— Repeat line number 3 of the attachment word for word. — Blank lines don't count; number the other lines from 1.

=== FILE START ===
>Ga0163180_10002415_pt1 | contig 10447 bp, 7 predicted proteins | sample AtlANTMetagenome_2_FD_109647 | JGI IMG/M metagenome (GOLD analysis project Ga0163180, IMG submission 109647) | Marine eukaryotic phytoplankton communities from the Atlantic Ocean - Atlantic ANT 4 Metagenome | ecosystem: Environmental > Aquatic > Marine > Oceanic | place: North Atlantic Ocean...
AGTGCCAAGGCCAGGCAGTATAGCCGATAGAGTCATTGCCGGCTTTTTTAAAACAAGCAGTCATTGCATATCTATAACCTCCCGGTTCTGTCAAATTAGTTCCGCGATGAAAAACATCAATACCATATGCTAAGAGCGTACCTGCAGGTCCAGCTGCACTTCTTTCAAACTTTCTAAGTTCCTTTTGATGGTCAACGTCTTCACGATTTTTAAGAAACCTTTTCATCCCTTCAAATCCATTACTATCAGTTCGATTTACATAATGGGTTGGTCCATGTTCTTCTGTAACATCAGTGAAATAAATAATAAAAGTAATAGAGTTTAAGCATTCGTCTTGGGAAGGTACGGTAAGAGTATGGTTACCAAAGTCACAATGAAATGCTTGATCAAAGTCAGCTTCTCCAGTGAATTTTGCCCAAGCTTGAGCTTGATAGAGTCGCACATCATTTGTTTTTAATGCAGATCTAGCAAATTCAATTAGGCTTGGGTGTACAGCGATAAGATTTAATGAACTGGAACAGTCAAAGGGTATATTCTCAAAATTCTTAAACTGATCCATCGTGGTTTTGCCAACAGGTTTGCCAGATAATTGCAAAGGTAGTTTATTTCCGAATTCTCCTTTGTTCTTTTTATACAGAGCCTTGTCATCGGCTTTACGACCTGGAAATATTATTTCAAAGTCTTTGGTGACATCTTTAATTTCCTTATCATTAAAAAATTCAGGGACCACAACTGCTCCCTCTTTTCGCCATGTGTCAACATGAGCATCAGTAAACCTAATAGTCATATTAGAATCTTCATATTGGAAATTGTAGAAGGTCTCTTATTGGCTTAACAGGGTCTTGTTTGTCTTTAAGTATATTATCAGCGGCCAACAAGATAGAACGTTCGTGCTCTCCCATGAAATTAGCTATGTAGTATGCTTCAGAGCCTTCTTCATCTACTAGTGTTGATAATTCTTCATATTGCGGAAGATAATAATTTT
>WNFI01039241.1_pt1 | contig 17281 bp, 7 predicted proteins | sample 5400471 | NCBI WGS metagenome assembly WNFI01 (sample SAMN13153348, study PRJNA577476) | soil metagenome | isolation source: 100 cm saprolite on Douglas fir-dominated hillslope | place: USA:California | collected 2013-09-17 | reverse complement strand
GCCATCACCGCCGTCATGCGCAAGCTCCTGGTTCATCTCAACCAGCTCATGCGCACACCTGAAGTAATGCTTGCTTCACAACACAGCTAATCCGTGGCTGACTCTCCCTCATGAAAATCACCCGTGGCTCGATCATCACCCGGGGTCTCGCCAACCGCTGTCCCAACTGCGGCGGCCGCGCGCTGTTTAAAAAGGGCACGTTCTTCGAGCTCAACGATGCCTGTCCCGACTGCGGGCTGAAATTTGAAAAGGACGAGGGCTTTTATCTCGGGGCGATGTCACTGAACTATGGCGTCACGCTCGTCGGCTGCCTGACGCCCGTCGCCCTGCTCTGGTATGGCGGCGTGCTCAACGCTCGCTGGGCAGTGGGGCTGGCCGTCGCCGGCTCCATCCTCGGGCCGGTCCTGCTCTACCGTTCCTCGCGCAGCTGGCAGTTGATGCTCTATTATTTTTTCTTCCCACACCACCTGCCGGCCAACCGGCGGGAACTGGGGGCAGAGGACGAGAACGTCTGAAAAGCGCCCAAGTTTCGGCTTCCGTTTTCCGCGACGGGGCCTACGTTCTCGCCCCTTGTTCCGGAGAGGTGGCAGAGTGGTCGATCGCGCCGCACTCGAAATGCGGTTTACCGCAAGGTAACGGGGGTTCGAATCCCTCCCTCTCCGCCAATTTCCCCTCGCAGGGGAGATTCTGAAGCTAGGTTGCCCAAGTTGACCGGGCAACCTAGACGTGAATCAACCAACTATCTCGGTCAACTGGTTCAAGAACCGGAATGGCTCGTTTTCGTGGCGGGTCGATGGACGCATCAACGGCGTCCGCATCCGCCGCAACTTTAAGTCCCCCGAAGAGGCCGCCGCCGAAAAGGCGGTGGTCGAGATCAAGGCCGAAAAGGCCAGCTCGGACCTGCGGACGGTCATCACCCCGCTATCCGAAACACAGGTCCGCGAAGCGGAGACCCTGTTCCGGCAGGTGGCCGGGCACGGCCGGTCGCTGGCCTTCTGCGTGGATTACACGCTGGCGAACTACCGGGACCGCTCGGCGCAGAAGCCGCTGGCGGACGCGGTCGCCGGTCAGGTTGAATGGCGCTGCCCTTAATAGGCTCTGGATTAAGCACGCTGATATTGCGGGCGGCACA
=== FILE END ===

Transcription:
>WNFI01039241.1_pt1 | contig 17281 bp, 7 predicted proteins | sample 5400471 | NCBI WGS metagenome assembly WNFI01 (sample SAMN13153348, study PRJNA577476) | soil metagenome | isolation source: 100 cm saprolite on Douglas fir-dominated hillslope | place: USA:California | collected 2013-09-17 | reverse complement strand